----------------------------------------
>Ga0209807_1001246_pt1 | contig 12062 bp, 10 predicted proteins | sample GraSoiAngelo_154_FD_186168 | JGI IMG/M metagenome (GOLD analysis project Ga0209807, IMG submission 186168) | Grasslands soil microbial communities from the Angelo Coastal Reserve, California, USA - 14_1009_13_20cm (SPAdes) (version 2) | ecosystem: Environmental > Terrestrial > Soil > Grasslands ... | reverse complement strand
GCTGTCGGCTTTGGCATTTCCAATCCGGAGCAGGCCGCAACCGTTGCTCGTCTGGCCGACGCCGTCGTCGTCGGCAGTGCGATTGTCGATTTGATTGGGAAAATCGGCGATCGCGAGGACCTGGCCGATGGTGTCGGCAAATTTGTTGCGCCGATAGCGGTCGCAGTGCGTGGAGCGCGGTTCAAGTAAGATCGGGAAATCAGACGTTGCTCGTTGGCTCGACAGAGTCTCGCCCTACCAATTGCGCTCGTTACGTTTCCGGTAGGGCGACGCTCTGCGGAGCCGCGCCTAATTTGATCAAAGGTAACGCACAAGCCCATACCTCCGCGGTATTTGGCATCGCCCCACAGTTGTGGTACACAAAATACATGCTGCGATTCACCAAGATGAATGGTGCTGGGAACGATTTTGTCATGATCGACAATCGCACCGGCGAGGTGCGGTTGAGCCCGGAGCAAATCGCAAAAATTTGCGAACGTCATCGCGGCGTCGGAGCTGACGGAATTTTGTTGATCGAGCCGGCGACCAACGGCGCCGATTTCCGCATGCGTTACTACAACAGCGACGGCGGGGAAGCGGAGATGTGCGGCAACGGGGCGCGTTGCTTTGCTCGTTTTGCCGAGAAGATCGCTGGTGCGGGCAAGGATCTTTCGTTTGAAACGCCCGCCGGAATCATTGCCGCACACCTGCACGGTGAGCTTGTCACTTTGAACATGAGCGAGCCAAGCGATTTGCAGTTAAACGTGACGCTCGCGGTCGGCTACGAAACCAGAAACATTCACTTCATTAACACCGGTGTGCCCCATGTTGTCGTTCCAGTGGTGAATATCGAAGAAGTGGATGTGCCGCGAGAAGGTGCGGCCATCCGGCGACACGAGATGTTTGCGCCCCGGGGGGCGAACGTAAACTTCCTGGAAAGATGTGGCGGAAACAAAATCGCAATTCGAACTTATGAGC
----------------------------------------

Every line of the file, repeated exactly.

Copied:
>Ga0209807_1001246_pt1 | contig 12062 bp, 10 predicted proteins | sample GraSoiAngelo_154_FD_186168 | JGI IMG/M metagenome (GOLD analysis project Ga0209807, IMG submission 186168) | Grasslands soil microbial communities from the Angelo Coastal Reserve, California, USA - 14_1009_13_20cm (SPAdes) (version 2) | ecosystem: Environmental > Terrestrial > Soil > Grasslands ... | reverse complement strand
GCTGTCGGCTTTGGCATTTCCAATCCGGAGCAGGCCGCAACCGTTGCTCGTCTGGCCGACGCCGTCGTCGTCGGCAGTGCGATTGTCGATTTGATTGGGAAAATCGGCGATCGCGAGGACCTGGCCGATGGTGTCGGCAAATTTGTTGCGCCGATAGCGGTCGCAGTGCGTGGAGCGCGGTTCAAGTAAGATCGGGAAATCAGACGTTGCTCGTTGGCTCGACAGAGTCTCGCCCTACCAATTGCGCTCGTTACGTTTCCGGTAGGGCGACGCTCTGCGGAGCCGCGCCTAATTTGATCAAAGGTAACGCACAAGCCCATACCTCCGCGGTATTTGGCATCGCCCCACAGTTGTGGTACACAAAATACATGCTGCGATTCACCAAGATGAATGGTGCTGGGAACGATTTTGTCATGATCGACAATCGCACCGGCGAGGTGCGGTTGAGCCCGGAGCAAATCGCAAAAATTTGCGAACGTCATCGCGGCGTCGGAGCTGACGGAATTTTGTTGATCGAGCCGGCGACCAACGGCGCCGATTTCCGCATGCGTTACTACAACAGCGACGGCGGGGAAGCGGAGATGTGCGGCAACGGGGCGCGTTGCTTTGCTCGTTTTGCCGAGAAGATCGCTGGTGCGGGCAAGGATCTTTCGTTTGAAACGCCCGCCGGAATCATTGCCGCACACCTGCACGGTGAGCTTGTCACTTTGAACATGAGCGAGCCAAGCGATTTGCAGTTAAACGTGACGCTCGCGGTCGGCTACGAAACCAGAAACATTCACTTCATTAACACCGGTGTGCCCCATGTTGTCGTTCCAGTGGTGAATATCGAAGAAGTGGATGTGCCGCGAGAAGGTGCGGCCATCCGGCGACACGAGATGTTTGCGCCCCGGGGGGCGAACGTAAACTTCCTGGAAAGATGTGGCGGAAACAAAATCGCAATTCGAACTTATGAGC